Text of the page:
Anyway, it provided some interesting insight into the state of cybersecurity industry. The participants were asked to identify the most problematic issues they encounter, and these were the most popular mentioned:
- Product Problems 35%
Product problems are understood as more than just technological problems; they involve being stuck in a cycle of constant crisis, struggling with vulnerability management, detection issues, use of legacy technologies and applications, phishing.
- Human Factor 31%
- Breaches down to internal errors
- Tech being customer centric, not friendly for the developers / employees
- More emphasis on career options
- Spending more money and time on company culture
- Social engineering
- Skills shortage
- Weakest vs strongest link
- Compliance 25%
- GDPR, CCPA, PSD2, PCI DSS
- Company and board engagement 18%
- Automation 18%
More: cyber hygiene, cloud issues, APT and nation state attacks, malware, agile, transformation
Key problem: code used to be written mainly in house, now libraries are being imported for everything and quite thoughtlessly; broken code can cause data breaches and break your project altogether.
The risk is really high, examples:
- British Airways got fined £183million for a data breach which resulted from the hacking group Magecart leveraging a broken library BA was using. More deets: click
- Cryptominer attached to a widely used library called ‘event-stream’, details: clicks
- Some modules were pulled from NPM and caused problems in thousands of projects. The modules included left-pad, padding out the lefthand-side of strings with zeroes or spaces, which was apparently used by thousands of developers: click
Key recommendations on mitigating this problem
- Don’t use too many external libraries to start with, make sure you actually really need to use someone else’s code
- Harden your development environment
- Always verify you’re using the correct component, not one with a similar name or a forked github repo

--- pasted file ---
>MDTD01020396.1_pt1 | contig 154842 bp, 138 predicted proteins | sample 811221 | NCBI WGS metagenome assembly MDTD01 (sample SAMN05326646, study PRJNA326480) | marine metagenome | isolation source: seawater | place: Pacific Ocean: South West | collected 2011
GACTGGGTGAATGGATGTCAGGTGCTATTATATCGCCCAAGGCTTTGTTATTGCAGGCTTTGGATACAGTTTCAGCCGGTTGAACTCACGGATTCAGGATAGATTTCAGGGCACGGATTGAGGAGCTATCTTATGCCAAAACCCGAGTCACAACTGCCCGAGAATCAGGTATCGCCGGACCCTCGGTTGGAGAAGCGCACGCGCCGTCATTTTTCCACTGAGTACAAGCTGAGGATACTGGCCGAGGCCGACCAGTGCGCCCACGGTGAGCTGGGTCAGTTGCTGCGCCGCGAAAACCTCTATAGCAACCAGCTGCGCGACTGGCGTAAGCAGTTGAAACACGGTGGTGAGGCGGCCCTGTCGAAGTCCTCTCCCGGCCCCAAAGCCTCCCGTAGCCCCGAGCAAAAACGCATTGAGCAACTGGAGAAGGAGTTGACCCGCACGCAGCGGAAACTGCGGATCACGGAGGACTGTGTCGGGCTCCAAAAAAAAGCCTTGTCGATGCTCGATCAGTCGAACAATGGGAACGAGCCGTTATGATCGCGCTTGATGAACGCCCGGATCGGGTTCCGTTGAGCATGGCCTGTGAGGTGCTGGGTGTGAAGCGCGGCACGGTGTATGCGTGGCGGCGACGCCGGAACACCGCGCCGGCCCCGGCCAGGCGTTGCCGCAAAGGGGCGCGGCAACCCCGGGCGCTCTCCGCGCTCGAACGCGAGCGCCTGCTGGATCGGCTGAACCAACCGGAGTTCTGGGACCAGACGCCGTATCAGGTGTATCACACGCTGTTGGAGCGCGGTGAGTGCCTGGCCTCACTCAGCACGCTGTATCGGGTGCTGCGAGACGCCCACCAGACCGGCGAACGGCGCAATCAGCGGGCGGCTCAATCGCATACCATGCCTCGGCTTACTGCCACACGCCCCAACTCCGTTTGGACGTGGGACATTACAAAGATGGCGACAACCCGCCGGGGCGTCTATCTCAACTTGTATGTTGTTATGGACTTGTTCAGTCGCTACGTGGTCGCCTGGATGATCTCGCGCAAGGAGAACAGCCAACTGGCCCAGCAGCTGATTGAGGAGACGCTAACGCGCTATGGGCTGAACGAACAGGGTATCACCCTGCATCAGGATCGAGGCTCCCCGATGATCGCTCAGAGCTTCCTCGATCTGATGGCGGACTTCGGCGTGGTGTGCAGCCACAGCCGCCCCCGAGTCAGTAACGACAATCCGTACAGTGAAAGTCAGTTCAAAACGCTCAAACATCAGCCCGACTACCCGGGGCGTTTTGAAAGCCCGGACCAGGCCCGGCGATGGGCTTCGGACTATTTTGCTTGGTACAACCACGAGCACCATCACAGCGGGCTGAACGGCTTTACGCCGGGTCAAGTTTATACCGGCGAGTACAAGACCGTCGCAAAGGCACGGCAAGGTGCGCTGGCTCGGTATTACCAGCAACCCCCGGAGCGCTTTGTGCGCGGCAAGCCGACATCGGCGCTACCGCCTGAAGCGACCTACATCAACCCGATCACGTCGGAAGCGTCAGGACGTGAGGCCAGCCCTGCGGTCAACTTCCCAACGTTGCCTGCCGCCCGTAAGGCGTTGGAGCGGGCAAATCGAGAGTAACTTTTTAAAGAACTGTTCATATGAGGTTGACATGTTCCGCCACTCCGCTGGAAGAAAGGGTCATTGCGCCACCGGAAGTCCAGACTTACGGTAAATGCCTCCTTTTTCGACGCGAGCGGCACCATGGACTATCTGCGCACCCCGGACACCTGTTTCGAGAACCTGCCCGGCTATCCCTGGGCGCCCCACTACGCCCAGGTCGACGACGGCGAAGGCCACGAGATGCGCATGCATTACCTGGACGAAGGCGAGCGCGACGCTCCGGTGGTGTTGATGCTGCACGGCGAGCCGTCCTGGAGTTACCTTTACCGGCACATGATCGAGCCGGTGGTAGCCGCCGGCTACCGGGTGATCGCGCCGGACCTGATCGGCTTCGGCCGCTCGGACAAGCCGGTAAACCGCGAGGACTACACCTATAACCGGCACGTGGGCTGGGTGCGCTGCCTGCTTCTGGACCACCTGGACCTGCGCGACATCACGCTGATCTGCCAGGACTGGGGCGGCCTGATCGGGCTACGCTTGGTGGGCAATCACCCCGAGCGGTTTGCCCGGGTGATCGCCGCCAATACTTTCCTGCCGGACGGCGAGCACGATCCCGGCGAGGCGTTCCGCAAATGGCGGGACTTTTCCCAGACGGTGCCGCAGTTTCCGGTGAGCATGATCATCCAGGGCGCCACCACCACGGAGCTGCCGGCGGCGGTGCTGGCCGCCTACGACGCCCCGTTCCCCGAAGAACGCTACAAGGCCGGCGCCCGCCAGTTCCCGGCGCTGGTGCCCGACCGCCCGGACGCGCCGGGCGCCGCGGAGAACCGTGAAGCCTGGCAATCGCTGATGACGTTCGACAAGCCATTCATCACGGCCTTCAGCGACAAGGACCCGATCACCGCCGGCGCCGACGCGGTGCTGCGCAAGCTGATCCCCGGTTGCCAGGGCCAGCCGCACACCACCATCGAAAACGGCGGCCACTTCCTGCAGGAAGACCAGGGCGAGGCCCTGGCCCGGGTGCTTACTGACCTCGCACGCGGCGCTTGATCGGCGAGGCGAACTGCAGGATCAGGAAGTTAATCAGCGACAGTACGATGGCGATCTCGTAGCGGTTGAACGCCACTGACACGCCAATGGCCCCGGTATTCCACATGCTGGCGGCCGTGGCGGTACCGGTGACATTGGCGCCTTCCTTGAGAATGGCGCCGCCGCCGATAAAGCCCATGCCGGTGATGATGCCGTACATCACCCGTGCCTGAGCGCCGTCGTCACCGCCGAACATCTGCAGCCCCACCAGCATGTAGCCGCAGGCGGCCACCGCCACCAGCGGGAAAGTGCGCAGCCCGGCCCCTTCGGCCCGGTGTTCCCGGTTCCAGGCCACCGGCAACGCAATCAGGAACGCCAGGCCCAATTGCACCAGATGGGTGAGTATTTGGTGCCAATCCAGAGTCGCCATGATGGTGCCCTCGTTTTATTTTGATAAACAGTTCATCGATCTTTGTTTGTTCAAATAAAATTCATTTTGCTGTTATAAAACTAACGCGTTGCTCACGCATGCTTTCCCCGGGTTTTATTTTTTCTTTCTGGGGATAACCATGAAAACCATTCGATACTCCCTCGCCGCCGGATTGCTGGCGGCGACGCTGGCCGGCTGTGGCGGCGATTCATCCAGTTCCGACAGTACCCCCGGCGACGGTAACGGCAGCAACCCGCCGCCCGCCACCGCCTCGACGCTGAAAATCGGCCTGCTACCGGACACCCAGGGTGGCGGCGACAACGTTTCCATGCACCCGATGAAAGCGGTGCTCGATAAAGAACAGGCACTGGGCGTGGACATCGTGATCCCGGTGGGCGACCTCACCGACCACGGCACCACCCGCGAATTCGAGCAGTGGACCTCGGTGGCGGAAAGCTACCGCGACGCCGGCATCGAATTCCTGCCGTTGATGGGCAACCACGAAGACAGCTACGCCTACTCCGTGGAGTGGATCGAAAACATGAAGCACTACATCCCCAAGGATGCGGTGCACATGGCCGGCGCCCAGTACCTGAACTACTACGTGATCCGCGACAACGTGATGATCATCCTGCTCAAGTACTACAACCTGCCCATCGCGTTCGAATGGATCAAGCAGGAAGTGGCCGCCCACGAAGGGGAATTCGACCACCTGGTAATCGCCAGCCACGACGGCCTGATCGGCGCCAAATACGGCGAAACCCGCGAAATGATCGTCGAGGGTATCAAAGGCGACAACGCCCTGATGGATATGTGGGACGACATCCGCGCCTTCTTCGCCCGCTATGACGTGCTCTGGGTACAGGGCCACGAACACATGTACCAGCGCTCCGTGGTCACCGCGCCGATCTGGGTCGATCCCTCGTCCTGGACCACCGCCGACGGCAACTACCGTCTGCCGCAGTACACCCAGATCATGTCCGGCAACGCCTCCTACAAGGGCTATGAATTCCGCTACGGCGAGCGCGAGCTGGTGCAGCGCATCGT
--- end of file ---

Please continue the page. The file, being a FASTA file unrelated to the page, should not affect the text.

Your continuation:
- Ensure downloads are using secure connections and signatures of packages are verified
- Use your own package server storing all versions, previous and current of the libraries you’re using
- Only allow restricted network access from and to the build system/container
- Choose libraries written in a language your team knows; and also ones with active development and maintenance communities.
- Try to minimise the exposure of critical data to third party libraries you’re using
- Smaller components have smaller attack surface
- Keep up to date with vulnerability intelligence; check daily for new published vulnerabilities
- Majority of those won’t be CVEs but rather will just be published on the project’s blog or website
- Use OWASP dependency checker, retire.js
- If your business case can justify it, consider purchasing commercial support for your Open Source components.
- Pay attention to the Core Infrastructure Initiative’s badge program: click
- To securely consume third party libraries make sure you perform static analysis of the code you’re using.
Other talks I attended & recommend:
A very well performed, lightweight but informative talk about cybersecurity from two perspectives – of a CISO of Revolut and a DPO (Data Protection officer).
Discover the ways in which an application (most probably malware) can realise it is running in a virtual machine.